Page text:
Engineering Discipline: Civil Engineering
Job Title: Aerospace Stress Analyst
Current Place of Employment: Boeing
Current Residence: Landenberg, PA
Hometown: Dubuque, IA
Where did you go to school and what did you study?
After graduating from high school, I went to Loras College for a couple years in my hometown of Dubuque, Iowa. Eventually I transferred to Iowa State University where I graduated with a B.S. degree in Civil Engineering. Years later I took several masters level classes at the University of Missouri - Rolla, but I never did complete a master's degree.
When did you decide you wanted to be an engineer?
When I began my studies at Loras College, I was a foreign language major. I had difficulty choosing a major as I'd always had a wide variety of interests. While there I also studied philosophy, poetry and I took some business classes as well. Going to school locally made sense at the time since I hadn't yet committed to one specific field of study. I was able to save money by living at home and I could keep my job at one of the local gas stations. Towards the end of my 2nd year, I was beginning to settle on engineering, at which point I transferred to Iowa State.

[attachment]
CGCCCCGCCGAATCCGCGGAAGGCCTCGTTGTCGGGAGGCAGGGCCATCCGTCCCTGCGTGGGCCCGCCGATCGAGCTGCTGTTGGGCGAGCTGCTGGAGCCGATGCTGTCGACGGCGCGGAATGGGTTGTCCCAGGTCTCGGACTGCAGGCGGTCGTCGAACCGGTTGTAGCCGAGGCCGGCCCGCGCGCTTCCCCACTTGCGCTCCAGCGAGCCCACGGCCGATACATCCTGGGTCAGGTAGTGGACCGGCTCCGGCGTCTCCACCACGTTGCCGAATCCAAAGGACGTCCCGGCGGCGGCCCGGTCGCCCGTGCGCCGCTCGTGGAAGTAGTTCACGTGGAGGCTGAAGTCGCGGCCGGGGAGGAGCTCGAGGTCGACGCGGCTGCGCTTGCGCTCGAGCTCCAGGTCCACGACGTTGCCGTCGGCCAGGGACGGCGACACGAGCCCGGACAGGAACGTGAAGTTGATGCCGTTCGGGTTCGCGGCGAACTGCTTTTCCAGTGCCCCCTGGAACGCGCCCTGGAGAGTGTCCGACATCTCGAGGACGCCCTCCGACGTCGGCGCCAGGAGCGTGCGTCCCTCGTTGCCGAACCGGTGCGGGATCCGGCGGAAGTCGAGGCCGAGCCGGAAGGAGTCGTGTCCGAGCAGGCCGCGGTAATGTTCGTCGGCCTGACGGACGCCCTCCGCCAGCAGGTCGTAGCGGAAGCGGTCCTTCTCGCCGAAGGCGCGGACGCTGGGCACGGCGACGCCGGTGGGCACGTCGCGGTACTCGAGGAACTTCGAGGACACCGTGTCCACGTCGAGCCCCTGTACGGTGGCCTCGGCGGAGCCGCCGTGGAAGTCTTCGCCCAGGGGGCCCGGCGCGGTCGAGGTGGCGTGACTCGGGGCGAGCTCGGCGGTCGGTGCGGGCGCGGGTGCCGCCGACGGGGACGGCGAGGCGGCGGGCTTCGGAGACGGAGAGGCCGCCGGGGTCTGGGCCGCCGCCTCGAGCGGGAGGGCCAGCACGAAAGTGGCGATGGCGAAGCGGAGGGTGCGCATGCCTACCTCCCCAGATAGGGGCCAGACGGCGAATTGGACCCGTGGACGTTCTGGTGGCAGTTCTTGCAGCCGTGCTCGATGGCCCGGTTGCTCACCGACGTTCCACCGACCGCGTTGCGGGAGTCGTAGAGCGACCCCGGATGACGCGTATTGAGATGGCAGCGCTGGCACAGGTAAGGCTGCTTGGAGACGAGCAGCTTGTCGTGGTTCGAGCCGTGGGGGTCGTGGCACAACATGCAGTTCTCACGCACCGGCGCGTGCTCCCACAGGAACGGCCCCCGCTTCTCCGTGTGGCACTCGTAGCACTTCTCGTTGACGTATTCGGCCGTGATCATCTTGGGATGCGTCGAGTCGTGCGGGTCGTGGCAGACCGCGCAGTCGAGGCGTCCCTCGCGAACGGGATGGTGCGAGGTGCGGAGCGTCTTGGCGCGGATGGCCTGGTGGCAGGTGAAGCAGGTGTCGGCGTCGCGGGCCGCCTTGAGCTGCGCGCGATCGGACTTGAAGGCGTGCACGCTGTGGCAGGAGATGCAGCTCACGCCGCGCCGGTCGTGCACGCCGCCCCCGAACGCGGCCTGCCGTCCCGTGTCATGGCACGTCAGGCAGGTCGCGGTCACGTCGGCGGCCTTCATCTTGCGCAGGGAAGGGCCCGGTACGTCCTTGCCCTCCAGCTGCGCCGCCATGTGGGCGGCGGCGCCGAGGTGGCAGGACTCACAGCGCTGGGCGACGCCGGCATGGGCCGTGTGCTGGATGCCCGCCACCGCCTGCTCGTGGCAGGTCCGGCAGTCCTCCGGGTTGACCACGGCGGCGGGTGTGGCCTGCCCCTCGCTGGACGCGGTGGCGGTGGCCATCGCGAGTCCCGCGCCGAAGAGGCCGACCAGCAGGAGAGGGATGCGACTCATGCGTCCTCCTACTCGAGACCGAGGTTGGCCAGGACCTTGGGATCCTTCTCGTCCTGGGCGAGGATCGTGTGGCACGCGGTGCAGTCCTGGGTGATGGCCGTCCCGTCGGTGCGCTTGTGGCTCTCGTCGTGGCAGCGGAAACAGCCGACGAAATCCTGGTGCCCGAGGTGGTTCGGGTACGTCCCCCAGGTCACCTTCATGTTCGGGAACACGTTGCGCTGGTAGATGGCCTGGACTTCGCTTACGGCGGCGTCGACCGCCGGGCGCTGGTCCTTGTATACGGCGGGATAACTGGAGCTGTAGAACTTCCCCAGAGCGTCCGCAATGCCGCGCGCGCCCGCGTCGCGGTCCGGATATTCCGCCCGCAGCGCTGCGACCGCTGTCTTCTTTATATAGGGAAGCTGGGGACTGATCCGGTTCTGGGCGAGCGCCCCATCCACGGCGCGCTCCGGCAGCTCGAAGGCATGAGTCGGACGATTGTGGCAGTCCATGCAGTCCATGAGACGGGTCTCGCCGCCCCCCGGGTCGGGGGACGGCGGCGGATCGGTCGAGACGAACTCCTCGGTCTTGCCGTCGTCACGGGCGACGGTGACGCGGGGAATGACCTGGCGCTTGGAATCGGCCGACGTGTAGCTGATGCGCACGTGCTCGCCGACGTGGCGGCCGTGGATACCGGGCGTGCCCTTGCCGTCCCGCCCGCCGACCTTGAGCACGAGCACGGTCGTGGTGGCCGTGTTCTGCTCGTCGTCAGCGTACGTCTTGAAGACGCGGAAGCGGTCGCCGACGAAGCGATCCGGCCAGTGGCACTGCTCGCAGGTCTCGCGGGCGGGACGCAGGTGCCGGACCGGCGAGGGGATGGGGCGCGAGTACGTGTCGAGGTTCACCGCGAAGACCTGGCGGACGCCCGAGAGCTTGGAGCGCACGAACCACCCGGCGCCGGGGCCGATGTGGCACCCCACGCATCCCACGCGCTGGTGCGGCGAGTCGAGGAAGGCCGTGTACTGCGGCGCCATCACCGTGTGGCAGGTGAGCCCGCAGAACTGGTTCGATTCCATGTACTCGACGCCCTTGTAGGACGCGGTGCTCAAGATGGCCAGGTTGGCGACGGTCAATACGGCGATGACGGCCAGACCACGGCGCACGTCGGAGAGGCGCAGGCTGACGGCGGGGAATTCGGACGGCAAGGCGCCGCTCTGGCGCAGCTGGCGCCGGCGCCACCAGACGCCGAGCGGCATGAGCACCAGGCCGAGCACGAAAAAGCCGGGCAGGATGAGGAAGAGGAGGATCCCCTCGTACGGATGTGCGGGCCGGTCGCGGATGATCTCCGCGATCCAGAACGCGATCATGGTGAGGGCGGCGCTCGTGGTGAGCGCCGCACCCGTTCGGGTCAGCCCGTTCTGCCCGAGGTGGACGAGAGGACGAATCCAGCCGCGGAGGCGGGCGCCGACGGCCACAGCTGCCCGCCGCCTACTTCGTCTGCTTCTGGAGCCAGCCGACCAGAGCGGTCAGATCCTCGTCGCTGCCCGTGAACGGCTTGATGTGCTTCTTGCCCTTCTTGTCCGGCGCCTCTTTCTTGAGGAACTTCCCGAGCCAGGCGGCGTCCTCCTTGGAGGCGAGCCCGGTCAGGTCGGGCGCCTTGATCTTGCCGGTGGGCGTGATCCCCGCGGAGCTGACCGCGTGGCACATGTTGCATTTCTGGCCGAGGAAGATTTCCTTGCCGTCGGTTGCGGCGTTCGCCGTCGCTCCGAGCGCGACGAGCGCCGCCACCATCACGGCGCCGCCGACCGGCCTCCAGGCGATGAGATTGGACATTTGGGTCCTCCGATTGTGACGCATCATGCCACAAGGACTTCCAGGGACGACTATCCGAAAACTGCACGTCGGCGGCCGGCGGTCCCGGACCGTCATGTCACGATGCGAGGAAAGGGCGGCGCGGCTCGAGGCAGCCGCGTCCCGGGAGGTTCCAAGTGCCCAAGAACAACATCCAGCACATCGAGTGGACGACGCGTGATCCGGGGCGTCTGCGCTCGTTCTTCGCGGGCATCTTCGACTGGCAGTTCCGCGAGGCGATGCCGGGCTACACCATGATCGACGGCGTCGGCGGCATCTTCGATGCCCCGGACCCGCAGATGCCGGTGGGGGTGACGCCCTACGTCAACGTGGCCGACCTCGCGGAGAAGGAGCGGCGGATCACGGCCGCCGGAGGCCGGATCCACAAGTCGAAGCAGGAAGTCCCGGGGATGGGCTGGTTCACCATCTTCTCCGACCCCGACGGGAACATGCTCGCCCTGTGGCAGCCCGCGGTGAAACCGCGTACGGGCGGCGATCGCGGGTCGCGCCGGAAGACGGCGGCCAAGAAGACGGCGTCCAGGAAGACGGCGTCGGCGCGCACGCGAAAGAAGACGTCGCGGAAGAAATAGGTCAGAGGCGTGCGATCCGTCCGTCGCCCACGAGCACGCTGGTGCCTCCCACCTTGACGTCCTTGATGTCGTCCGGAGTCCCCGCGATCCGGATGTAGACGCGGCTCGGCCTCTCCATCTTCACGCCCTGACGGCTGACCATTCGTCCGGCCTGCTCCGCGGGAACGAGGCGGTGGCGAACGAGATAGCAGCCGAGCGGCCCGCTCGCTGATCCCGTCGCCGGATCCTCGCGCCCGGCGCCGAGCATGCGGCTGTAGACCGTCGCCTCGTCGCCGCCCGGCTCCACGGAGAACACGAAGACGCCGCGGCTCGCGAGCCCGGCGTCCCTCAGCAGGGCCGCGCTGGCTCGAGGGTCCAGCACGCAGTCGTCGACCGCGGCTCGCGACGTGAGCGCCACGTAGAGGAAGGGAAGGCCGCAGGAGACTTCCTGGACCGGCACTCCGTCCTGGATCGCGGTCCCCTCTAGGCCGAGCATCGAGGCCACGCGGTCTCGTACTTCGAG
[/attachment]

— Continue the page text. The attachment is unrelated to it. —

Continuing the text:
What drew you to become an engineer?
My decision to pursue a career in engineering had a lot to do with the practical matters of having to earn a living after college. I can't say that I had any more passion for engineering at the time than I did for the other subjects that interested me. I do remember coming to the realization that most of the liberal arts subjects that I had been studying were all subjects that I could learn on my own without having to go to a school, whereas an engineering degree was much more tangible and valuable. Thus I set my sights on an engineering degree and transferred to Iowa State, a large university known for its engineering program.
How did you choose your discipline?